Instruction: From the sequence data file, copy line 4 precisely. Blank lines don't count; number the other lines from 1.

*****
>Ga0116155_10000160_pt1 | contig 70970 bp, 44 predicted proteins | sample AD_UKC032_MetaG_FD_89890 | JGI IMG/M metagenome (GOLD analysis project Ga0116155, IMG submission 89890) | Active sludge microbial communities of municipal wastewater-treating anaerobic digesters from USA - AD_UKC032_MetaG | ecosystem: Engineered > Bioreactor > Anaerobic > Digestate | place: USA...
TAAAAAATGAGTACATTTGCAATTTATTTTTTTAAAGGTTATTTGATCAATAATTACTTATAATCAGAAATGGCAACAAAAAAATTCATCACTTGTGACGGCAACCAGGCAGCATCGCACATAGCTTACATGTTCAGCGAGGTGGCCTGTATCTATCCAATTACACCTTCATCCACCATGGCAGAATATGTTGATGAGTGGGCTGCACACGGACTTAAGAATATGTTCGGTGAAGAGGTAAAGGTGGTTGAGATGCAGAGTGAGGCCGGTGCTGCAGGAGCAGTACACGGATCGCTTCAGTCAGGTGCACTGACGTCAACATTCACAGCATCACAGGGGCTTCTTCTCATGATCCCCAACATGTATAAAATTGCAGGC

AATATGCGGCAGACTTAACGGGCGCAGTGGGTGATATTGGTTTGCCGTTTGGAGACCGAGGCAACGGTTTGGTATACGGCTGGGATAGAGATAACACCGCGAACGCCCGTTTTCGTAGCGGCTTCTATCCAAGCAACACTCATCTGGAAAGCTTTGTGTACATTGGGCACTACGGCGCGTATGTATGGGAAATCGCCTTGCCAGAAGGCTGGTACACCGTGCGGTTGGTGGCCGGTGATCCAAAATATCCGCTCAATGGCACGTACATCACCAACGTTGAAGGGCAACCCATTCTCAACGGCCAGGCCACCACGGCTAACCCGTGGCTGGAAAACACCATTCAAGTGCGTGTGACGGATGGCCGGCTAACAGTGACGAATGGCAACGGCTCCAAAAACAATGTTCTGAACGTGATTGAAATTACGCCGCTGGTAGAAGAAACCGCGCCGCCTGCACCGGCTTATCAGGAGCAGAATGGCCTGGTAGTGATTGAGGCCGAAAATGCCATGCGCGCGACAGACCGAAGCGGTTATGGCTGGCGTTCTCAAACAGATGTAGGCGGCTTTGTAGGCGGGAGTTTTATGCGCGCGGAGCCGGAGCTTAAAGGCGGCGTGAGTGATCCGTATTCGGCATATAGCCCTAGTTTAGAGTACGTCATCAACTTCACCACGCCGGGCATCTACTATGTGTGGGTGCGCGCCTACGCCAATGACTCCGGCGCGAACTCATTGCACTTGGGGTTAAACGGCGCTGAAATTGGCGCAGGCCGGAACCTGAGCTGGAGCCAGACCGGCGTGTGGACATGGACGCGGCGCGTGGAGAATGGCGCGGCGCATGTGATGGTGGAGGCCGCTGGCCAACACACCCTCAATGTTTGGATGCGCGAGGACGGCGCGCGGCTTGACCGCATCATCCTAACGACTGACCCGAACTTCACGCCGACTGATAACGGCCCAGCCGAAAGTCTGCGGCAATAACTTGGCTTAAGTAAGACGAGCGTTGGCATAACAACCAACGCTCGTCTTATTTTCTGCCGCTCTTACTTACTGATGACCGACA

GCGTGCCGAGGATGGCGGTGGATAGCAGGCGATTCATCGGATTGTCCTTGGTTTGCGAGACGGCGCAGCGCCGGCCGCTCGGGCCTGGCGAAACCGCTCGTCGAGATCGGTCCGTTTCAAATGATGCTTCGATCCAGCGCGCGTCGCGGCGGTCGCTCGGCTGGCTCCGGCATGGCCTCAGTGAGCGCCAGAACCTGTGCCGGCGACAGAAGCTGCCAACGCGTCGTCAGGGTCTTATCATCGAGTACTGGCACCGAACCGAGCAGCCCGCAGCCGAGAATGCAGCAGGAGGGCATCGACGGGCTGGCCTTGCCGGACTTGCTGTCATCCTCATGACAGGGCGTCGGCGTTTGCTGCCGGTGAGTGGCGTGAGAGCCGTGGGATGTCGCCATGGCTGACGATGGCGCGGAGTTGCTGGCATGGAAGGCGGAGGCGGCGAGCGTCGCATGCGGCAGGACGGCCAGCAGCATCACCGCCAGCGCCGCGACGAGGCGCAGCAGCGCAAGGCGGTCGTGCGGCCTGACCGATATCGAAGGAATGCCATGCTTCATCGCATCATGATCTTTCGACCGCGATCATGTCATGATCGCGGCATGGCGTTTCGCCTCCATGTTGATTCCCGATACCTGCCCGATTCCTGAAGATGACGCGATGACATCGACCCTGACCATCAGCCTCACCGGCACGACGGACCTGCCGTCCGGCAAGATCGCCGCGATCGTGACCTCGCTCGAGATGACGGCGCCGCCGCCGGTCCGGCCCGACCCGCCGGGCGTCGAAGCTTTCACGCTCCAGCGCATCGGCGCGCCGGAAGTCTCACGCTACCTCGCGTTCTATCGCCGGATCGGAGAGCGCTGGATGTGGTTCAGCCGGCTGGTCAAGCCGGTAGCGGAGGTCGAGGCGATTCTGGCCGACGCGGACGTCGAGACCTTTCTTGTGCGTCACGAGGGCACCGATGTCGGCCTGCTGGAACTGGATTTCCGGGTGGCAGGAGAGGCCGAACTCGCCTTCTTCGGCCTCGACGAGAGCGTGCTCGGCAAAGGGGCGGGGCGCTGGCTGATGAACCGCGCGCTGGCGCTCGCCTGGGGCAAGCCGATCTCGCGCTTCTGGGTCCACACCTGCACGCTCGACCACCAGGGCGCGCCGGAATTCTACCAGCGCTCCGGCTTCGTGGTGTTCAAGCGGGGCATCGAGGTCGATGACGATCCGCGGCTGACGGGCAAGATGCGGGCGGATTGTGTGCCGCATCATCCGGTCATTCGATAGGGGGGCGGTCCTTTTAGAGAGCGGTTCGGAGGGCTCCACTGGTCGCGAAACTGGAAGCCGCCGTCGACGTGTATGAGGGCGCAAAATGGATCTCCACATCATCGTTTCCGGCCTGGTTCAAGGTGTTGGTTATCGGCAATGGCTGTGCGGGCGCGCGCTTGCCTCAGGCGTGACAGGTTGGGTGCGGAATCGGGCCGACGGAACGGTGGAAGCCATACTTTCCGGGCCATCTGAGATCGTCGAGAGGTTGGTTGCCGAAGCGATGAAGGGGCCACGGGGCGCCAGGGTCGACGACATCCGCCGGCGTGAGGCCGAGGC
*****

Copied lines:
GCGTGCCGAGGATGGCGGTGGATAGCAGGCGATTCATCGGATTGTCCTTGGTTTGCGAGACGGCGCAGCGCCGGCCGCTCGGGCCTGGCGAAACCGCTCGTCGAGATCGGTCCGTTTCAAATGATGCTTCGATCCAGCGCGCGTCGCGGCGGTCGCTCGGCTGGCTCCGGCATGGCCTCAGTGAGCGCCAGAACCTGTGCCGGCGACAGAAGCTGCCAACGCGTCGTCAGGGTCTTATCATCGAGTACTGGCACCGAACCGAGCAGCCCGCAGCCGAGAATGCAGCAGGAGGGCATCGACGGGCTGGCCTTGCCGGACTTGCTGTCATCCTCATGACAGGGCGTCGGCGTTTGCTGCCGGTGAGTGGCGTGAGAGCCGTGGGATGTCGCCATGGCTGACGATGGCGCGGAGTTGCTGGCATGGAAGGCGGAGGCGGCGAGCGTCGCATGCGGCAGGACGGCCAGCAGCATCACCGCCAGCGCCGCGACGAGGCGCAGCAGCGCAAGGCGGTCGTGCGGCCTGACCGATATCGAAGGAATGCCATGCTTCATCGCATCATGATCTTTCGACCGCGATCATGTCATGATCGCGGCATGGCGTTTCGCCTCCATGTTGATTCCCGATACCTGCCCGATTCCTGAAGATGACGCGATGACATCGACCCTGACCATCAGCCTCACCGGCACGACGGACCTGCCGTCCGGCAAGATCGCCGCGATCGTGACCTCGCTCGAGATGACGGCGCCGCCGCCGGTCCGGCCCGACCCGCCGGGCGTCGAAGCTTTCACGCTCCAGCGCATCGGCGCGCCGGAAGTCTCACGCTACCTCGCGTTCTATCGCCGGATCGGAGAGCGCTGGATGTGGTTCAGCCGGCTGGTCAAGCCGGTAGCGGAGGTCGAGGCGATTCTGGCCGACGCGGACGTCGAGACCTTTCTTGTGCGTCACGAGGGCACCGATGTCGGCCTGCTGGAACTGGATTTCCGGGTGGCAGGAGAGGCCGAACTCGCCTTCTTCGGCCTCGACGAGAGCGTGCTCGGCAAAGGGGCGGGGCGCTGGCTGATGAACCGCGCGCTGGCGCTCGCCTGGGGCAAGCCGATCTCGCGCTTCTGGGTCCACACCTGCACGCTCGACCACCAGGGCGCGCCGGAATTCTACCAGCGCTCCGGCTTCGTGGTGTTCAAGCGGGGCATCGAGGTCGATGACGATCCGCGGCTGACGGGCAAGATGCGGGCGGATTGTGTGCCGCATCATCCGGTCATTCGATAGGGGGGCGGTCCTTTTAGAGAGCGGTTCGGAGGGCTCCACTGGTCGCGAAACTGGAAGCCGCCGTCGACGTGTATGAGGGCGCAAAATGGATCTCCACATCATCGTTTCCGGCCTGGTTCAAGGTGTTGGTTATCGGCAATGGCTGTGCGGGCGCGCGCTTGCCTCAGGCGTGACAGGTTGGGTGCGGAATCGGGCCGACGGAACGGTGGAAGCCATACTTTCCGGGCCATCTGAGATCGTCGAGAGGTTGGTTGCCGAAGCGATGAAGGGGCCACGGGGCGCCAGGGTCGACGACATCCGCCGGCGTGAGGCCGAGGC